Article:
John Ataguba, associate professor and director of the health economics unit at the University of Cape Town has been selected to the World Economic Forum Global Future Council on Health and Healthcare.
Health economics is a relatively new discipline in low- and middle-income countries and relates to research in areas such as cost-effectiveness analysis of healthcare provision and health systems analysis.
He commented: “Africa is rarely in the focus of innovative healthcare initiatives and that there is an under-representation of African voices in the global discourse of development.”
His role within the WEF Council will be to promote an agenda that benefits Africa as well as the developing world at large. He’s also been tasked to design new healthcare initiatives which could be implemented globally and be appropriate for all people.
The Global Future Council on Health and Healthcare explores how healthcare systems should look by 2050, given the paradigm shifts in homecare, precision medicine and delivering value to individuals in the healthcare system. The council also examines ways in which the WEF’s platform approach can be used to achieve this.
Ataguba highlighted that the healthcare system in South Africa has not fully exploited the possibilities of technology – this needs to change so as to meet the growing needs of the people. While exploring new technology, the health sector leadership needs to be strengthened and policies need to be transparently implemented to provide appropriate health services. Health economists are not only using their expertise for planning, modelling and financing of health care, but their analysis is critical in the decision-making process to allocate the existing limited resources in the healthcare sector, so that they can be used wisely and meet the needs of the population.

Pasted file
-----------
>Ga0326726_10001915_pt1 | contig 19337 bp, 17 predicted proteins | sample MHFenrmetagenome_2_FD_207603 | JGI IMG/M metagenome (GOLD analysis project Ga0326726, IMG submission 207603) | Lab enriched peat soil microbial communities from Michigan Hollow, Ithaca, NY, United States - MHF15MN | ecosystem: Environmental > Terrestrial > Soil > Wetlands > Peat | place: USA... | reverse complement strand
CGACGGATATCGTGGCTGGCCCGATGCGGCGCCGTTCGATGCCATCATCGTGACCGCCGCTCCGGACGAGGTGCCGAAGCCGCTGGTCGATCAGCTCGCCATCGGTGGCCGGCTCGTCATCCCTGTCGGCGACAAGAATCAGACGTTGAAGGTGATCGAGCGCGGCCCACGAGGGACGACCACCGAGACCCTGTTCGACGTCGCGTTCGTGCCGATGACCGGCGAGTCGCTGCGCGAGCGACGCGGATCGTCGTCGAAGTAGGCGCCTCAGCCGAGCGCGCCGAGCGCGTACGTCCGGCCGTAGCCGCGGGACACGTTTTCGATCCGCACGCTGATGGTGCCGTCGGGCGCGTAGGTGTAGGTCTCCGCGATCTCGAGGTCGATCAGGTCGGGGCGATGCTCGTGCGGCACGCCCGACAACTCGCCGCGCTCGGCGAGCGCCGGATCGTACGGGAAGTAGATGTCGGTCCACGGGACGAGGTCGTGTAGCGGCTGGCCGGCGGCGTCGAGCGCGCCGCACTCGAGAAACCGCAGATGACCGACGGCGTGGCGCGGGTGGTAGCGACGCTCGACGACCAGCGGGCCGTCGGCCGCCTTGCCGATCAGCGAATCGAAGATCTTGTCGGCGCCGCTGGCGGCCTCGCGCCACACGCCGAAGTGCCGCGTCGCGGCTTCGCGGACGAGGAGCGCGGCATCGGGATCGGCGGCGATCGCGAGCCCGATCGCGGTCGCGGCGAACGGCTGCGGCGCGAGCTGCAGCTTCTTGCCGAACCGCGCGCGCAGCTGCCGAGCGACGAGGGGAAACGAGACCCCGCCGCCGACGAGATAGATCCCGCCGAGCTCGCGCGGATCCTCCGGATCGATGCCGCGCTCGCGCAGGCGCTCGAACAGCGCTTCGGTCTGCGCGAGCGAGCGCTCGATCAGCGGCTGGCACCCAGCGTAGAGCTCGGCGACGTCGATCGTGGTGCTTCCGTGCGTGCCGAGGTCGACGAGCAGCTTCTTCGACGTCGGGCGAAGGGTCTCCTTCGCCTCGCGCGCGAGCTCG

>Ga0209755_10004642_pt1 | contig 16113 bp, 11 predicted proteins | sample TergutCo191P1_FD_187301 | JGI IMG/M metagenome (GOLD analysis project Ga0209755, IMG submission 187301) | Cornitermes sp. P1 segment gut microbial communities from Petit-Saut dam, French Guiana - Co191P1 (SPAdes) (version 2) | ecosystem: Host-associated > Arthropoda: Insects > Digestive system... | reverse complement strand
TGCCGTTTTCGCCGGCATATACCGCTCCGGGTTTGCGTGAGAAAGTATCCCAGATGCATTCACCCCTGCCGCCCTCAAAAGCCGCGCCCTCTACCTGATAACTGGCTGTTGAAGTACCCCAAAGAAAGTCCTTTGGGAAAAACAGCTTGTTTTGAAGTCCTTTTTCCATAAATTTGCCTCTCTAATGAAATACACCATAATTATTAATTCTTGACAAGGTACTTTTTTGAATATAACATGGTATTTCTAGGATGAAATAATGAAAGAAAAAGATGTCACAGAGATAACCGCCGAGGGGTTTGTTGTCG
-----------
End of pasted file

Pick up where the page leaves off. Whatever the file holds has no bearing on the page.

He added that his selection will further underscore “UCT’s global role as a leading research and teaching institution in Africa”. The health economist also hopes that his position will show that “Africa is as capable as other continents in contributing to the global discourse on the future of health and healthcare.” “It’s important to ensure that the current health inequalities are reduced substantially, even though many of the contributing factors don’t lie within the health sector. So, an intersectoral approach will be needed,” he says.
Ataguba’s term runs until September 2019.University of Cape Town material